Some people go and discuss their situation with exercised Christians, describing their situation to them to get some ease in their conscience. Now, this is good and commendable in itself, and when it is done rightly. Discussing things with godly believers may through God’s blessing do good, if it helps us to go to the fountain of Christ’s blood and wash there. But we are at fault when we try to get our consciences quieted by what people say, while we are not making recourse to the blood of Christ by faith. We must not use Christian discussion as the way to peace when we are doing nothing about how the justice of God can be satisfied. If we have a sense of sin and guilt in our conscience, our first work should be to take ourselves to Christ and the blood of sprinkling. Unless we are actually fleeing to Christ and to His blood, then words of comfort and advice spoken to us, either in public or private, are null and void as far as bringing us any advantage.


So we see that when nothing can pacify an evil and defiled conscience, nor purge it from dead works, yet the application of the blood of Christ by faith can and will purge that conscience, and give it such peace and quietness with holy and humble confidence and boldness in coming and drawing near to God, as if in some respect it had never been defiled by these dead works of sin.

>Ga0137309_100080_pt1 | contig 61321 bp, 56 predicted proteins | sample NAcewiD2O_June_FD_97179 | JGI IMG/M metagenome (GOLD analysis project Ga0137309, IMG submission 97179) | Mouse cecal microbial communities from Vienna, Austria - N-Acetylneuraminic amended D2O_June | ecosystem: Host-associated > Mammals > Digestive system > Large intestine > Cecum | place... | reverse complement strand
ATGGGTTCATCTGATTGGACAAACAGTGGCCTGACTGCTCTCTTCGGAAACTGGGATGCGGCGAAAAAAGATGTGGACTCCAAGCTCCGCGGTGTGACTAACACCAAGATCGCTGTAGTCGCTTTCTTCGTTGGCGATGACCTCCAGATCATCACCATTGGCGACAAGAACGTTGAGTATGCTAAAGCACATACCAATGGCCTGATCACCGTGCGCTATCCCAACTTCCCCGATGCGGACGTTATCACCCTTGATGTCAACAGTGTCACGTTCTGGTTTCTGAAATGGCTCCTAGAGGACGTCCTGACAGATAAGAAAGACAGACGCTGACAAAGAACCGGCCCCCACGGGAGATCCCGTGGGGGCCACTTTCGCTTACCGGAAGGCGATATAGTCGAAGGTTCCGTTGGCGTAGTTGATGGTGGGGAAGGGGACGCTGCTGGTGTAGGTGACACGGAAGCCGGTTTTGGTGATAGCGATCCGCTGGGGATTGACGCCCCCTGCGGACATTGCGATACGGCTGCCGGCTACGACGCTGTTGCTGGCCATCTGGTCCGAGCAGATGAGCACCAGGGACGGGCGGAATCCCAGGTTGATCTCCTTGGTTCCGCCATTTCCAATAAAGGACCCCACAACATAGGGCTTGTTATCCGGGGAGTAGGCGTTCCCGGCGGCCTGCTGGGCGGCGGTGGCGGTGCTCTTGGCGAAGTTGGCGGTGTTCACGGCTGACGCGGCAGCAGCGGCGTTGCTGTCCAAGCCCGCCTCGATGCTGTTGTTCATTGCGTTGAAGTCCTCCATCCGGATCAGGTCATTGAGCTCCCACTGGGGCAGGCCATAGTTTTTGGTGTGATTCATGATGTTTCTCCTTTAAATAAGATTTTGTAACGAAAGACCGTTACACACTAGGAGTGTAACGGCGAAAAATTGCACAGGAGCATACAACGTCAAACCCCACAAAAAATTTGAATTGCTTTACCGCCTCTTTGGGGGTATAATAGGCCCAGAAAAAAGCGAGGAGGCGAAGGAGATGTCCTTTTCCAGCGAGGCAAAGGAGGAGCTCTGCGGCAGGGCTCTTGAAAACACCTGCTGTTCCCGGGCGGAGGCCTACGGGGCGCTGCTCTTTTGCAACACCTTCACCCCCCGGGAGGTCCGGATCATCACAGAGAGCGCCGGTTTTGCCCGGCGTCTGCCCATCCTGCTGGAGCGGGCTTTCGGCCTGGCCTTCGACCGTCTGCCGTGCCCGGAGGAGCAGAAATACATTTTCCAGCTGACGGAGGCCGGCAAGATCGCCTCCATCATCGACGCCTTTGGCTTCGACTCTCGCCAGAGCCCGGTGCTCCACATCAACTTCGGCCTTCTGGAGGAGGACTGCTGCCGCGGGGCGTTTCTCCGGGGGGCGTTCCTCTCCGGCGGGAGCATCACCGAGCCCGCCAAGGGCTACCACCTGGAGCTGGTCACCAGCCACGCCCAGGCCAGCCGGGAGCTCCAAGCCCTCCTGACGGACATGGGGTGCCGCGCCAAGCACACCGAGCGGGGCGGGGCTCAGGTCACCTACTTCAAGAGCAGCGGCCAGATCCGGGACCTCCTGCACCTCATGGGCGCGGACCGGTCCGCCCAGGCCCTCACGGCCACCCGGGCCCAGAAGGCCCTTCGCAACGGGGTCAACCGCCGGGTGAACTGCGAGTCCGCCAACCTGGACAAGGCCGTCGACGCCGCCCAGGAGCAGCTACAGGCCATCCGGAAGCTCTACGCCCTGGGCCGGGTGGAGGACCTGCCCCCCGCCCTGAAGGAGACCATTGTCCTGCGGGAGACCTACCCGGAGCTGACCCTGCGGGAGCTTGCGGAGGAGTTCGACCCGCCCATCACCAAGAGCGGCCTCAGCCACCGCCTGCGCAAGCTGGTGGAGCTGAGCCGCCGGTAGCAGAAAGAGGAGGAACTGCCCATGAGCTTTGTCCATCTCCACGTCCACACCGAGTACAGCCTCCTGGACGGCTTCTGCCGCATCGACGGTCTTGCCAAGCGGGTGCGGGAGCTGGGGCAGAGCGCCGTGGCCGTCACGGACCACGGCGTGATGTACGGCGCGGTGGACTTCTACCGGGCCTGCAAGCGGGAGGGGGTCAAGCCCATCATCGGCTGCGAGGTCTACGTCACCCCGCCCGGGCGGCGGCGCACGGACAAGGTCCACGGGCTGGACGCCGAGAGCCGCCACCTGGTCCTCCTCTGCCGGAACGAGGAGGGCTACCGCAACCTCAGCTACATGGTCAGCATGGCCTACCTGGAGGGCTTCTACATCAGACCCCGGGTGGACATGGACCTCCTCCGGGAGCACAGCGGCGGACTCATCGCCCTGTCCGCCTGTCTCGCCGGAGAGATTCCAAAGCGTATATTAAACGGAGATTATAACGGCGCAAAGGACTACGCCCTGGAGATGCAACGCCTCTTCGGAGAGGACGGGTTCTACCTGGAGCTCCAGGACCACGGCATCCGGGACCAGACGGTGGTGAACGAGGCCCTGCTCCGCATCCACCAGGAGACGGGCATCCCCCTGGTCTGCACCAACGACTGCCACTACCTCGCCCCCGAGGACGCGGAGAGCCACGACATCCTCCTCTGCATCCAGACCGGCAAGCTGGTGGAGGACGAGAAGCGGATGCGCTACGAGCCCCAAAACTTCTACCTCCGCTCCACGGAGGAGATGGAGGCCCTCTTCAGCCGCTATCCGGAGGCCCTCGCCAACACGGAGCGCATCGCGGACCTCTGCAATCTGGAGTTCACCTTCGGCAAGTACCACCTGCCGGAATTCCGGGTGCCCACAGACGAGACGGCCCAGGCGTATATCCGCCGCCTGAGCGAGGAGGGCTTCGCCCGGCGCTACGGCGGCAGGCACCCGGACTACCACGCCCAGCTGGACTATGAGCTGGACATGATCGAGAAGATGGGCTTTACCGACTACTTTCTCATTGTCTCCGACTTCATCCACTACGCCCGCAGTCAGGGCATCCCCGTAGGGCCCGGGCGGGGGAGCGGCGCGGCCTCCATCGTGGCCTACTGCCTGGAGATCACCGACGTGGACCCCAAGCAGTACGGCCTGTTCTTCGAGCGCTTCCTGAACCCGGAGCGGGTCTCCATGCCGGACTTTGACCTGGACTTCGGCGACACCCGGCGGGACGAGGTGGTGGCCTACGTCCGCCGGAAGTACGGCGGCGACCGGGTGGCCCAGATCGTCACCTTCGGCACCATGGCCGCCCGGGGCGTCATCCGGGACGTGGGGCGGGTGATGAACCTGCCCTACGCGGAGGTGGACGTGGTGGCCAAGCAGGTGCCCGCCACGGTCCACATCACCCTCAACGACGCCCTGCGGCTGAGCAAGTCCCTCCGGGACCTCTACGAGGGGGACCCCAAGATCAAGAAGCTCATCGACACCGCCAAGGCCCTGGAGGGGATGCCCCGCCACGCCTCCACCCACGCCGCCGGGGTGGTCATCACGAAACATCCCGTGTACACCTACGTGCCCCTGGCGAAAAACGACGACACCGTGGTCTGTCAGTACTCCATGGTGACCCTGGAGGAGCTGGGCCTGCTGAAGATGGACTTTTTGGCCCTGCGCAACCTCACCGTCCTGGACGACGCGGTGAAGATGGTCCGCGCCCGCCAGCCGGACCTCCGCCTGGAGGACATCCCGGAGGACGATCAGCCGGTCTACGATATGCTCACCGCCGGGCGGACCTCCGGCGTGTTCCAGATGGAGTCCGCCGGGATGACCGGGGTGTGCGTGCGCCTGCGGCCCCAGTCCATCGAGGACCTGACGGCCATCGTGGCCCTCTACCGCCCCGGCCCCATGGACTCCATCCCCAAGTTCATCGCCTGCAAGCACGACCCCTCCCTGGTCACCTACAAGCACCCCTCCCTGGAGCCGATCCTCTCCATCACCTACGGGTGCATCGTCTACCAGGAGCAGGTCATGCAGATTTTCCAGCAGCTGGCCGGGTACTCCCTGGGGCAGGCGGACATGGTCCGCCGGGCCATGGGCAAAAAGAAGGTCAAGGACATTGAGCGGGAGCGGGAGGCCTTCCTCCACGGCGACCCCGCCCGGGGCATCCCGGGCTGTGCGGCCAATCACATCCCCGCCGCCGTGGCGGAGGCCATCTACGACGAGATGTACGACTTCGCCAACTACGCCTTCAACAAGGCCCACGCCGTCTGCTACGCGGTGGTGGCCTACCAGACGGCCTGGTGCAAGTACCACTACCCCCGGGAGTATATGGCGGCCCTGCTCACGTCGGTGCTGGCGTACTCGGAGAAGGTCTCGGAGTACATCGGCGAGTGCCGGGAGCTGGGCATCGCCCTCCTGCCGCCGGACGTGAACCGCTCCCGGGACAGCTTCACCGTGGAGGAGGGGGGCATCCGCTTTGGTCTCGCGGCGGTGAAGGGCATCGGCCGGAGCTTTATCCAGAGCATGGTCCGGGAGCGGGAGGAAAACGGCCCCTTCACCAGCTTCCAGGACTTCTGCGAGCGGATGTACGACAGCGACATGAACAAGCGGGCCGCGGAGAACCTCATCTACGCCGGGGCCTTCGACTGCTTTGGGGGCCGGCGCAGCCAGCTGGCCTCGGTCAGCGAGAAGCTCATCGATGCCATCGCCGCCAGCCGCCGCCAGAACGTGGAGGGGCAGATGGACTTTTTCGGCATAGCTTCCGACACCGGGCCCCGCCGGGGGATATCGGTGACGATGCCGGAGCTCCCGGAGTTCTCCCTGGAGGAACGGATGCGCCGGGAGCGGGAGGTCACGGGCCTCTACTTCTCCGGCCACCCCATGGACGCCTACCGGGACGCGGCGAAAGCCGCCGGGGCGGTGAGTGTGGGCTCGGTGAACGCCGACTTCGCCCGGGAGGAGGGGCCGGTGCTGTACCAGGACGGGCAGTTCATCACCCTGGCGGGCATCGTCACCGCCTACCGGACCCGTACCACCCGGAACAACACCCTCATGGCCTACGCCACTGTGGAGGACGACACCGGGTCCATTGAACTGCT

The apostle insists on these two things.

The sufficiency of Christ’s blood as the price that satisfies God’s justice and quiets the conscience. When the conscience gets this blood applied to it by faith, it has no ground to seek any further satisfaction, as if something was left owing. Christ’s blood, as a full and condign price, satisfies for all the debt. “The blood of Christ shall purge your conscience from dead works.”

And the resulting confidence a believer has for going to God. Someone who has fled to Jesus Christ after committing sin, and has actually applied His blood to their conscience, may have quietness of conscience and may go to God with boldness and confidence. This is one of the rarest pearls and richest jewels of the gospel – one of the most excellent privileges of a believer – and one of the noblest and most notable epxressions and evidences of the grace of God – and indeed the great proof of the reality and efficacy of the satisfaction of our blessed Lord Jesus. When the conscience of the poor believer is confounded, and put on the rack with so many accusations about their sin, they may apply Christ’s blood, and on that basis have sweet peace and tranquillity of soul.